Winner of the Palme d’Or at the 2016 Cannes Film Festival, the latest from legendary director Ken Loach is a gripping, human tale about the impact one man can make. Gruff but goodhearted, Daniel Blake (Dave Johns) is a man out of time: a widowed woodworker who’s never owned a computer, he lives according to his own common sense moral code. But after a heart attack leaves him unable to work and the state welfare system fails him, the stubbornly self-reliant Daniel must stand up and fight for his dignity, leading a one-man crusade for compassion that will transform the lives of a struggling single mother (Hayley Squires) and her two children. [IFC Films] Continue reading
A young woman, Janice, is living with her restrictive and conservative parents, who lead a dull working-class life, and consider their daughter to be “misbehaving” whenever she’s trying to find her own way in life. When she becomes pregnant, they force her into abortion, and hypocritically blame her for “upsetting them” when she is unable cope with the emotional and mental effect this has on her. The film is depressing and excruciatingly painful and hard to watch, as Janice is subjected to brain-washing and reproach by her parents and shockingly self-righteous and ignorant doctors (could this have been only 25 years ago???). A masterpiece, a stark and painful portrait of a hypocritical society. Continue reading
A young woman lives a life filled with bad choices. She marries and has a child with an abusive thief at a young age who quickly ends up in prison. Left alone she takes up with his mate (another thief) who seems to give her some happiness but who also ends up in the nick. She then takes up with a series of seedy types who offer nothing but momentary pleasure. Her son goes missing and she briefly comes to grips with what is most important to her. Continue reading
Fresh from the great success of The Wind that Shakes the Barley, his Palme d’Orwinning story of the “Irish Troubles,” Ken Loach returns to a contemporary setting with an absolute zinger of a film. Sharp, incisive, provocative and engaging, It’s a Free World… is also a wonderfully balanced piece of filmmaking from a director who has often been accused of having a political axe to grind.
It’s a Free World… is based upon the plight of Eastern European migrants who provide a cheap labour pool for wealthier European Union nations. The story centres around the brash and blonde Angie (Kierston Wareing), who is laid off from a recruiting company that brings workers from Poland to the United Kingdom. Angie persuades her flat-mate and long-time friend Rose (Juliet Ellis) to take a huge leap into the void and start their own recruiting agency. They buy a computer, create a website and, with Rose working out of their “office,” Angie sets out every day on the company’s new motorbike to build a clientele. Before long, they have a comfortable little business going. Foreign workers are easy to find, and Angie’s charm, guile and guts get them hired by contractors looking to shave costs at every turn. They know they are treading a fine line of legality, but Angie and Rose have a pact: they will only deal with legal immigrants. But, as they say, stuff happens! Continue reading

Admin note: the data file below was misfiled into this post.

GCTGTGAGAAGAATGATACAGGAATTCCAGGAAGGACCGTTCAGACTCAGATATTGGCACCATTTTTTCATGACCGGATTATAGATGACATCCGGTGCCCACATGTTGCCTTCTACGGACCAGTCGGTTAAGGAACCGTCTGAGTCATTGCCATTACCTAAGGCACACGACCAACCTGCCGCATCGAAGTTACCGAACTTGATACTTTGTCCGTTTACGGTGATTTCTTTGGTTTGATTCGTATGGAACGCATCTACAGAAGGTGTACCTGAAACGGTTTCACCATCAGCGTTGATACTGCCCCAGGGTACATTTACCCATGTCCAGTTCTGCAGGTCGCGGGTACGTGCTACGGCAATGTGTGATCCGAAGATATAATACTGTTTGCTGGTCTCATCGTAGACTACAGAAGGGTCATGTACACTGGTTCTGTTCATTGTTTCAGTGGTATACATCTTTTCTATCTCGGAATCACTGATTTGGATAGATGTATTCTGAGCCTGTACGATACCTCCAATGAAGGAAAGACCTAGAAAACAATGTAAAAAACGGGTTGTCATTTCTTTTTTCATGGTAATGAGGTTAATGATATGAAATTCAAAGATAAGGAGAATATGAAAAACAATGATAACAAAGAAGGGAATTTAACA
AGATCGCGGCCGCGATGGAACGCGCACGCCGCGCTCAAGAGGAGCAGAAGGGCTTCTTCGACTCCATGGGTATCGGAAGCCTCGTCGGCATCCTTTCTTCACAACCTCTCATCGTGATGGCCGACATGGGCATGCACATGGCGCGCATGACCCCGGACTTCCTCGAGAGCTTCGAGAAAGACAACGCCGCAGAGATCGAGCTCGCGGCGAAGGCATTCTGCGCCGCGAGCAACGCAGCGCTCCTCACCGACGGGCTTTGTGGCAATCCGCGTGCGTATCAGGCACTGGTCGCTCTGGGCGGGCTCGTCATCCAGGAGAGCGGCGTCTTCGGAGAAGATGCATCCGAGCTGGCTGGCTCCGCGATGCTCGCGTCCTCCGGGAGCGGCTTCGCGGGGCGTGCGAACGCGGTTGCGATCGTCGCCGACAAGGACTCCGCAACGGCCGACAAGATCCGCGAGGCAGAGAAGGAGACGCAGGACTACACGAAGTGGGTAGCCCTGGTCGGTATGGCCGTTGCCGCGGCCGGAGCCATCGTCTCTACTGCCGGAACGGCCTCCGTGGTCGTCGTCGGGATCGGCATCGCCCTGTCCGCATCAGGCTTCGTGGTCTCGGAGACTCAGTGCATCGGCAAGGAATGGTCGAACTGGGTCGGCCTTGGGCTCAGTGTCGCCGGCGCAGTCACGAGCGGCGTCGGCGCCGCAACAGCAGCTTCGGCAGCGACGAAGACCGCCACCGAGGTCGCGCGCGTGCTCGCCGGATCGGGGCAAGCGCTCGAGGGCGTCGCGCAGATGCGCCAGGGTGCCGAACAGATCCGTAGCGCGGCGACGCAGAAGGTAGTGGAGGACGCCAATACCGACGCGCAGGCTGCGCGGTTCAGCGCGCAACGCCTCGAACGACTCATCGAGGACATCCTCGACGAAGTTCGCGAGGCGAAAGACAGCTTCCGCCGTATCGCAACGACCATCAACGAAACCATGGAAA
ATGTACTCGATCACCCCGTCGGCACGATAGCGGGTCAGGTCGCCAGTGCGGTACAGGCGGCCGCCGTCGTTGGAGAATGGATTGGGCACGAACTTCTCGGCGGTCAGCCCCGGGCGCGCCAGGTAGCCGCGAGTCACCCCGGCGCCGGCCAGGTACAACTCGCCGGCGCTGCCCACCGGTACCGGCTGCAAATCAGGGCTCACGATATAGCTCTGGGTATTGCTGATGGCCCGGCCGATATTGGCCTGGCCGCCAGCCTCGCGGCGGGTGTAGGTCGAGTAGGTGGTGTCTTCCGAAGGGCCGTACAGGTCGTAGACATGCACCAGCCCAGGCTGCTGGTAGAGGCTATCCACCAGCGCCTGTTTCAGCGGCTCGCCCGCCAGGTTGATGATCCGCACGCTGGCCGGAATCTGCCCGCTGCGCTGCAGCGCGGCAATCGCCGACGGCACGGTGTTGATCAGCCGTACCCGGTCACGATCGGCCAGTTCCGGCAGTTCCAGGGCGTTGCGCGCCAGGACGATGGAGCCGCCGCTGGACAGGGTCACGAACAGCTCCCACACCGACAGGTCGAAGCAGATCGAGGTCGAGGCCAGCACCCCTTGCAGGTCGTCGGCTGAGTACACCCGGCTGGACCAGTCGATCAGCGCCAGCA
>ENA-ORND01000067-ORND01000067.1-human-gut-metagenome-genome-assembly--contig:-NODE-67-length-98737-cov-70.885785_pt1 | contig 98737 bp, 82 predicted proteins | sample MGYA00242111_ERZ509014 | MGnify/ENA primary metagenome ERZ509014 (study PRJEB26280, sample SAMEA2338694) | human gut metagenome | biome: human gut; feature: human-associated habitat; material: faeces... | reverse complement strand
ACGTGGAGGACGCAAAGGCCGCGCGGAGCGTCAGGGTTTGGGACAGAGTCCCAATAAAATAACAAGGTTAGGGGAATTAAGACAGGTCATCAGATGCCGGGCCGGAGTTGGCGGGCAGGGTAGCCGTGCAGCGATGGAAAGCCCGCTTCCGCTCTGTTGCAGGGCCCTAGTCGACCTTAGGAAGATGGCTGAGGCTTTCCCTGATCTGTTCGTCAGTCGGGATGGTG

Plot Synopsis from Allmovie
A man trying to put his life back on track gets some advice from an unexpected benefactor in this comedy-drama from acclaimed British director Ken Loach. Eric Bishop (Steve Evets) is a postman living in Manchester whose life has been slowly going off the rails ever since his wife Lily (Stephanie Bishop) walked out on him. Eric has just been released from the hospital after an auto accident, and comes home to a house that’s a mess and two teenage sons, Ryan (Gerard Kearns) and Jess (Stefan Gumbs), who regard their dad as an annoyance rather than an authority figure. Eric’s oldest child, a grown daughter named Sam (Lucy-Jo Hudson), loves him but can’t get her mother or brothers to show him any respect. And his friends from work don’t know what to do for him, except allow him to talk about football and his favorite team, Manchester United. One night, Eric is home alone, smoking some weed, and to his amazement he’s visited by an apparition of Eric Cantona, the French footballer who was a star for Manchester United in the 1990s until he retired and dropped out of sight. Cantona’s ghost has come to give Eric a pep talk and offer him some advice on how to win Lily back, and as Eric tries to convince his wife to give him another chance, Cantona periodically appears to coach him in the ways of romance.
Looking For Eric was an official selection at the 2009 Cannes Film Festival Continue reading
Review (Marcus Whitfield, Edinburgh University Film Society)
Ken Loach collaborates once again with Jim Allen, his partner for Days of Hope and
Hidden Agenda, on this moving story about the struggle between a group of young
political idealists fighting against the Franco regime during the Spanish Civil War. The
film received international acclaim not only for the outside perception of the British
writer and director but also for an undocumented part of Spanish history that dealt with
the ordinary men and women that took up the struggle. Continue reading
When recovering alcoholic and amateur football manager Joe (Peter Mullan) falls for health worker Sarah, who should know better, they both suspect the romance may be a bad idea, but it blossoms nevertheless. However, the lovers have very different ideas about how to deal with the problems Glaswegian life throws at them, and when Joe is forced to do some drug running to pay off a debt, their tentative relationship is in danger of spluttering to a halt. Continue reading